Brynlee’s Battle with SMA

This is my cousin Tara’s baby Brynlee.  Isn’t she a beautiful little thing?  Brynlee has SMA (Spinal Muscular Atrophy) and I asked Tara if I could post about her on my blog and let you know about her.  If you get time you really should read Tara’s blog from the beginning to learn more about what SMA is, and about their sweet family. 

I got these facts off of Tara’s blog. 

 What Is Spinal Muscular Atrophy?

Spinal Muscular Atrophy (SMA) is a motor neuron disease. The motor neurons affect the voluntary muscles that are used for activities such as crawling, walking, head and neck control, and swallowing. It is a relatively common “rare disorder”: approximately 1 in 6000 babies born are affected, and about 1 in 40 people are genetic carriers.
SMA affects muscles throughout the body, although the proximal muscles (those closest to the trunk of one’s body – i.e. shoulders, hips, and back) are often most severely affected. Weakness in the legs is generally greater than in the arms. Sometimes feeding and swallowing can be affected. Involvement of respiratory muscles (muscles involved in breathing and coughing) can lead to an increased tendency for pneumonia and other lung problems. Sensation and the ability to feel are not affected. Intellectual activity is normal and it is often observed that patients with SMA are unusually bright and sociable. Patients are generally grouped into one of four categories, based on certain key motor function milestones.

Quick Facts About SMA

Spinal muscular atrophy (SMA), the number one genetic killer of children under the age of two, is an often fatal disease that destroys the nerves controlling voluntary muscle movement, which affects crawling, walking, head and neck control, and even swallowing.
WHO IS AFFECTED.  SMA is one of the most prevalent genetic disorders.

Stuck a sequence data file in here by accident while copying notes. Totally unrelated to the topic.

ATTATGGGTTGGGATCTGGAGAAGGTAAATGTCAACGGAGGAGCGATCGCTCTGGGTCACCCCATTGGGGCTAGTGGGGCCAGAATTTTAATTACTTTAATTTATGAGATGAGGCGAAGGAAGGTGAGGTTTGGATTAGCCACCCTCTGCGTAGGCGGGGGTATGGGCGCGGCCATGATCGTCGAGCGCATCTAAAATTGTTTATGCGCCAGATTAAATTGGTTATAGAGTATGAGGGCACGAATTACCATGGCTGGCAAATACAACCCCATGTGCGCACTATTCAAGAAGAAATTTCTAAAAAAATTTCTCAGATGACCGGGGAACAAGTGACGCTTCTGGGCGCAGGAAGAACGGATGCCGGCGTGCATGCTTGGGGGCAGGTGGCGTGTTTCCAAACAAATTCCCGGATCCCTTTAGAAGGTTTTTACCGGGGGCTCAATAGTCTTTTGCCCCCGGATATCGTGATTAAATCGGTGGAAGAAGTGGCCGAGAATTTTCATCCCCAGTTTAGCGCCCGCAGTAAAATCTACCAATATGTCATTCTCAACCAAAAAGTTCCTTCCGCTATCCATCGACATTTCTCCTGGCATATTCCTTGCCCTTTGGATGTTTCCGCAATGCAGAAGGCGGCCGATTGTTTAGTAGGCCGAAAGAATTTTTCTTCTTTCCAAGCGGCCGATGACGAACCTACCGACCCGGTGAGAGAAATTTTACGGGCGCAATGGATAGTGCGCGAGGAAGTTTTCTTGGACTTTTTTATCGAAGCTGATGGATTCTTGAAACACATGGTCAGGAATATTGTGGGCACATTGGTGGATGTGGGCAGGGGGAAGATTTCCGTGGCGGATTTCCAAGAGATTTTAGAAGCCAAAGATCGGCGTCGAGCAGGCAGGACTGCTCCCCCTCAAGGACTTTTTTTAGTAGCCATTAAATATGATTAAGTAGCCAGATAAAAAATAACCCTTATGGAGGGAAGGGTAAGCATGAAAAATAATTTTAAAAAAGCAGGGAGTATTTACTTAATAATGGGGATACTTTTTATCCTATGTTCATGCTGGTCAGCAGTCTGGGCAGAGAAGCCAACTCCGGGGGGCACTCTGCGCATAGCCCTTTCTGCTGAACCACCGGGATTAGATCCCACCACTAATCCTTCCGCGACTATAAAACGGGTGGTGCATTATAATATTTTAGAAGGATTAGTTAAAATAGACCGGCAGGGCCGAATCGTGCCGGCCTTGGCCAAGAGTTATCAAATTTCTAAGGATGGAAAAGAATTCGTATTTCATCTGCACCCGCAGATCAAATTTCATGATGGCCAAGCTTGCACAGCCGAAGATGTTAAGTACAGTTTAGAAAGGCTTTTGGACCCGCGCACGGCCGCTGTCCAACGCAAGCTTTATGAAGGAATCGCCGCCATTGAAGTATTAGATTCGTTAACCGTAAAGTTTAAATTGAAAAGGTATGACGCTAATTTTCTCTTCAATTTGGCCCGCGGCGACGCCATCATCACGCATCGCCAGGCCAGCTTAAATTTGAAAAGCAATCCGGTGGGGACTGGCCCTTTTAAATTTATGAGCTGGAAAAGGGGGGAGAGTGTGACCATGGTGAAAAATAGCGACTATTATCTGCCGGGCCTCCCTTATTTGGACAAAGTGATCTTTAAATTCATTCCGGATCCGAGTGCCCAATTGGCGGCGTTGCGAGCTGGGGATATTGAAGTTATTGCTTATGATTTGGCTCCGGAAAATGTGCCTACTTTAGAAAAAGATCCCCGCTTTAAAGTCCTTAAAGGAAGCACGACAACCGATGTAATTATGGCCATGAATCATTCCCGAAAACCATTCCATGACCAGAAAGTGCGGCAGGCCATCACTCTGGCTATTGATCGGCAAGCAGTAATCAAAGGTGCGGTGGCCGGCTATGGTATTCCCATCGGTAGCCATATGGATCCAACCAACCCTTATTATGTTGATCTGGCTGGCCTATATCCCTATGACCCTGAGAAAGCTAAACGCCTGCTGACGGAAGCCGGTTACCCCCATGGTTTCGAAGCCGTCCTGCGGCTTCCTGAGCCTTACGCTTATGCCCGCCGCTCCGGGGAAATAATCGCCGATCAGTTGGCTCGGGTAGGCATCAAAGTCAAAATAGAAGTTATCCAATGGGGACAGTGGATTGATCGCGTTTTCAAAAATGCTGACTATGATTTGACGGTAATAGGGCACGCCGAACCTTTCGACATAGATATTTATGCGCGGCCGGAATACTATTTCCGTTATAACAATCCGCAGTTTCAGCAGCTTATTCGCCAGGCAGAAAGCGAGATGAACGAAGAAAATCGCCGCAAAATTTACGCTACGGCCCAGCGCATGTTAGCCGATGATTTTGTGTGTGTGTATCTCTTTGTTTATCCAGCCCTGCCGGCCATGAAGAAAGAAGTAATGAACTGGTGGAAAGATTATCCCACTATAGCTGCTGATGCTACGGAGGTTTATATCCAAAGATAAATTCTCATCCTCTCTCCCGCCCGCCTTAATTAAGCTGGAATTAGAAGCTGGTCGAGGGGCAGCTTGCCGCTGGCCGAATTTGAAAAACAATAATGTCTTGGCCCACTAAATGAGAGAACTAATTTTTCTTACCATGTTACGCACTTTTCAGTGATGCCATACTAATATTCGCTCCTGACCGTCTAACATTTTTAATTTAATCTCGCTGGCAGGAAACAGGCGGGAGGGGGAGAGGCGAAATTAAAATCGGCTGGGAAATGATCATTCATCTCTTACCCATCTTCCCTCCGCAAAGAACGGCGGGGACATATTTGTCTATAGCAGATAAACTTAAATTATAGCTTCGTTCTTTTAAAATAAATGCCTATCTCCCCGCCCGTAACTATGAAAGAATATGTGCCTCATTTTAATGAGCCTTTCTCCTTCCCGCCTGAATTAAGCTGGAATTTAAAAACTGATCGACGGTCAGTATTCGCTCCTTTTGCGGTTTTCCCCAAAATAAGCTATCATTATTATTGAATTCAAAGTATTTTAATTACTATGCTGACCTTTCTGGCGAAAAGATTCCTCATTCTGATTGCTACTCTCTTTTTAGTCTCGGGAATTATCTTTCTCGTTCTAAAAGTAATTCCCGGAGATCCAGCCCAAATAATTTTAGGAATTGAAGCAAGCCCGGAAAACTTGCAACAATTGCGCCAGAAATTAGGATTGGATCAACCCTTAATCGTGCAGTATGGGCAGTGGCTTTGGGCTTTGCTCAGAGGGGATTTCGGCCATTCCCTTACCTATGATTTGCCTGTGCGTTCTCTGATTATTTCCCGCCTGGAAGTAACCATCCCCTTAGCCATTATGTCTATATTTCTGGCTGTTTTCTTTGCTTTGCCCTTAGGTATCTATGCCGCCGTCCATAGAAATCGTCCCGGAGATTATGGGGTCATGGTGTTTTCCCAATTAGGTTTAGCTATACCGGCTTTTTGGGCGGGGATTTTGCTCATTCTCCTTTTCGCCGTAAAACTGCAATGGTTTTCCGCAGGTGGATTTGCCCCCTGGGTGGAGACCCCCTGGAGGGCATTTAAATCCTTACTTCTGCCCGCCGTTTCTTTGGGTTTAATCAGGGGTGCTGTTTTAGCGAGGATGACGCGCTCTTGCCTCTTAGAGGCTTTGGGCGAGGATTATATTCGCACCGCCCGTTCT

One in every 6,000 babies is born with SMA.
SMA can strike anyone of any age, race or gender.
One in every 40 people carries the gene that causes SMA. The child of two carriers has a one in four chance of developing SMA.
7.5 million Americans are carriers.
THE TYPES OF SMA.  SMA Patients are classified into four types based on milestones achieved at onset of SMA. Type I and II are the most prevalent.
Type I, or Werdnig-Hoffmann Disease, is the most severe form of SMA. Type I SMA strikes infants between birth and six months old. Children affected with Type I cannot sit without support.
Type II affects infants between seven and 18 months old. Type II patients may be able to sit unaided or even stand with support. They are at increased risk for complications from respiratory infections.
Type III, also known as Kugelberg-Welander Disease, is the least deadly form of childhood-onset SMA. It strikes children as early as the age of 18 months, but can surface as late as adolescence. Type III patients are able to walk, but weakness is prevalent. Most patients eventually need to use a wheelchair.
Type IV is the adult form of the disease. Symptoms tend to begin after age 35.
SMA does not affect sensation and intellectual activity in patients. It commonly is observed that patients with SMA are unusually bright and sociable

You can followBrynlee’s battle with SMA on her blog.

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